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August 18, 2021

Copper prices spike with fears of supply disruption at Las Bambas mine

Copper prices spiked on Wednesday due to fears of a significant supply disruption at the Las Bambas mine in Peru.

By Zachary Skidmore

Copper prices spiked on Wednesday due to fears of a significant supply disruption at the Las Bambas mine in Peru. Las Bambas produces 400,000 tonnes of copper a year and is one of the largest mines in Peru, which is itself the world’s second largest producer of the metal. The disruption fears led three-month copper on the London Metal Exchange to rise 0.8%, to $9,325 a tonne.

This comes after a two-week truce facilitated by newly-elected President Pedro Castillo broke down, with residents near the MMG -owned mine blockading the road used to transport the metal. The mine had already experienced a four-day blockade earlier in the month.

Las Bambas’ location within the more densely populated southern part of Peru, rather than the highlands, had worsened relations with locals due to the need to transport all concentrates along a specific road. This has led to heavy truck traffic in the area, which has led to mineral dust being spread, threatening the local communities’ agriculture.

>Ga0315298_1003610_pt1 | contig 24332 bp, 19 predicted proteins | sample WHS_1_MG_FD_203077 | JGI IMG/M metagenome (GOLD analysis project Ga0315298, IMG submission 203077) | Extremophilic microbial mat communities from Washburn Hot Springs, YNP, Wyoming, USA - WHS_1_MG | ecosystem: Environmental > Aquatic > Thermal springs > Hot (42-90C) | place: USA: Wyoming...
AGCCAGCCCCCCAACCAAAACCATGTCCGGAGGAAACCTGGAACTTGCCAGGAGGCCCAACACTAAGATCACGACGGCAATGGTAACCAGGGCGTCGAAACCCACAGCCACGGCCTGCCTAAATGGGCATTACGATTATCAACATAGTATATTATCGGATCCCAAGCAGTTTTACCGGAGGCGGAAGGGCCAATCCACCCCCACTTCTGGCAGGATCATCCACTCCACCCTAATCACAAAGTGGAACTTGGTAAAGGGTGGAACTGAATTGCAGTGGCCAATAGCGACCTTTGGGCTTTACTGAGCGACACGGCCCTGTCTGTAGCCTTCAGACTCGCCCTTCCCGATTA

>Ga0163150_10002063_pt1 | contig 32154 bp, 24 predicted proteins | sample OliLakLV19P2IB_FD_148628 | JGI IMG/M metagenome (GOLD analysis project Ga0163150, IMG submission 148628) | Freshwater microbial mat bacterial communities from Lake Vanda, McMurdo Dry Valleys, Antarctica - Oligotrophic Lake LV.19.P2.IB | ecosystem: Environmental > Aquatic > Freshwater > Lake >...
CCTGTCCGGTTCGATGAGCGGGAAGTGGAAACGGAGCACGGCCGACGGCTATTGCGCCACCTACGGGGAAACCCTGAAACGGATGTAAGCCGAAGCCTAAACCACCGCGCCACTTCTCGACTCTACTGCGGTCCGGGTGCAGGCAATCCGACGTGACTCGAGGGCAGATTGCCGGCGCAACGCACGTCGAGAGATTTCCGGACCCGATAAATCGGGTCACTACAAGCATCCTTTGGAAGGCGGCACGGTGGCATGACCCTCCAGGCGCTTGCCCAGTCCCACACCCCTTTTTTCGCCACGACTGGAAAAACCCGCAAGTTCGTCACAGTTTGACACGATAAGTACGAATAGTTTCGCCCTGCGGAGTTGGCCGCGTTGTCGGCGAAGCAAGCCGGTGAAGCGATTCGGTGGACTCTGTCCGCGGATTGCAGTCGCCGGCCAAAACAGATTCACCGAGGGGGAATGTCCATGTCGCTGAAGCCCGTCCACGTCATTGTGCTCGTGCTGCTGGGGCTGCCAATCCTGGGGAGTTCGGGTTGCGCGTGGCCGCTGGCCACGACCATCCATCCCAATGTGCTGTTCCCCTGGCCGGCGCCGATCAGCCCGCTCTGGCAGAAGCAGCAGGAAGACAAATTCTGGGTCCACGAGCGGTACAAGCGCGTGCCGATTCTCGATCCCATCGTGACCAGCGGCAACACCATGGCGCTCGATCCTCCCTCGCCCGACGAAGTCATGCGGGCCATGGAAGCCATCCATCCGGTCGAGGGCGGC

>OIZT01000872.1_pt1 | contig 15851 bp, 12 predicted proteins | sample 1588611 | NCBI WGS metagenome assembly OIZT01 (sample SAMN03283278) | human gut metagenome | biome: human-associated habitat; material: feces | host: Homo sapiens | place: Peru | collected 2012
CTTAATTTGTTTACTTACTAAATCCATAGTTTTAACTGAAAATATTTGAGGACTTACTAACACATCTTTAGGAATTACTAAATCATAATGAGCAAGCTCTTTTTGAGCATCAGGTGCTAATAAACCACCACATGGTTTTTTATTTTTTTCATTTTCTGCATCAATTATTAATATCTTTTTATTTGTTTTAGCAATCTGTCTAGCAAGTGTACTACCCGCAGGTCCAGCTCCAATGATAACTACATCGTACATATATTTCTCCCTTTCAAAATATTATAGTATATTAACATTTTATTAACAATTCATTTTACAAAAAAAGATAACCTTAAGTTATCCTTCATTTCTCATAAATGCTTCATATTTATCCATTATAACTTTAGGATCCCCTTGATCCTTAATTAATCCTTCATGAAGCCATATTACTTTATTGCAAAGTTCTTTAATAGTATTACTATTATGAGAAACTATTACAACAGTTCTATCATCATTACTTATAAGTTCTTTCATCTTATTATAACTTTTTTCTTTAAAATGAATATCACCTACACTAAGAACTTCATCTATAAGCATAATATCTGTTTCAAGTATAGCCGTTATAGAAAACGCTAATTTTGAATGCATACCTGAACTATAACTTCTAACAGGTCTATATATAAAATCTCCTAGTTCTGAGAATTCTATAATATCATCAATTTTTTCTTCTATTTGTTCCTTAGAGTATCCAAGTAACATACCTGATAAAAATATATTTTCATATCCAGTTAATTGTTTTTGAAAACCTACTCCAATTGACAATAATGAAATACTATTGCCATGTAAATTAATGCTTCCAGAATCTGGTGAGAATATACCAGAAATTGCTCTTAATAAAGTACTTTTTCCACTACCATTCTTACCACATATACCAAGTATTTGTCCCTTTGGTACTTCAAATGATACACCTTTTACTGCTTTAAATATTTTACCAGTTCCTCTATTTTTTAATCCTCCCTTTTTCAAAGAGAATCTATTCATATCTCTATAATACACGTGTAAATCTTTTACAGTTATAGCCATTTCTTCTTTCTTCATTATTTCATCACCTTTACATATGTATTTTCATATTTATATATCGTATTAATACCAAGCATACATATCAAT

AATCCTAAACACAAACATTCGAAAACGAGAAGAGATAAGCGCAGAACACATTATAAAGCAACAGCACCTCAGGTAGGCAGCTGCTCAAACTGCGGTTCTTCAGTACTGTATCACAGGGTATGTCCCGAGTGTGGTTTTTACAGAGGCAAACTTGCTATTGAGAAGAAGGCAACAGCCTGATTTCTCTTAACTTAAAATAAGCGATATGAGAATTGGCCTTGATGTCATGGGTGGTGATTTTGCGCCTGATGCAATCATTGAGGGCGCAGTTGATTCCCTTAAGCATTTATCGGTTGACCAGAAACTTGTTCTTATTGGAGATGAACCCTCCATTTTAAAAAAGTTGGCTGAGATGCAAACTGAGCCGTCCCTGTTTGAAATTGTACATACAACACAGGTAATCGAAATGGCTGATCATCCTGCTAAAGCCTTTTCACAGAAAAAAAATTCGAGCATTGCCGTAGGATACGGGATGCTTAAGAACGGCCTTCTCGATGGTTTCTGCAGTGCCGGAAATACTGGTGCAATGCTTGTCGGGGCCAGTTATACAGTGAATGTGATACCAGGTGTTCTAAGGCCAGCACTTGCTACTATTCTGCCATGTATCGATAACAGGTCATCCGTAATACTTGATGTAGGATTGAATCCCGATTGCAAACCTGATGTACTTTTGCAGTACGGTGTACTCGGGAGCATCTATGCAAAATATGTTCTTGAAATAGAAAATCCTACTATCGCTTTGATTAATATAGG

Communities in the surrounding area demanded that MMG pay them to use a dirt road that goes from the Las Bambas mine and eventually arrives on Peru’s coast, where minerals are loaded on ships. They have claimed that MMG has made little to no effort in brokering a deal that would positively impact local communities, leading to the resumption of the blockade.

Victor Gobitz, president of the Peruvian Institute of Mining Engineers, stated: “To mitigate the disruption caused by protests, we require better infrastructure and to invest in a pipeline that is cost-effective and is better for the communities”.

The new government has stated it has been making a more concerted effort to develop a new approach with miners on community relations. Minister of Energy and Mines Ivan Merino said: “We all agree that all projects must be given a new social face, that we need a new pact.”

Despite this more pragmatic approach, the local communities seem steadfast in their protest of the mine.

“The communities have decided to restart the road blockage because the company does not want to participate in dialogue to solve the conflict,” said Walter Molina, who represents nearby communities.

Castillo, who has appointed a prime minister who hails from Chumbivilcas, has said that his government will prioritise the welfare of historically marginalised communities. Therefore, this blockade will be the first test of the Castillo presidency on balancing the wants and needs of the mining interests and the local communities that were instrumental in bringing him to power.

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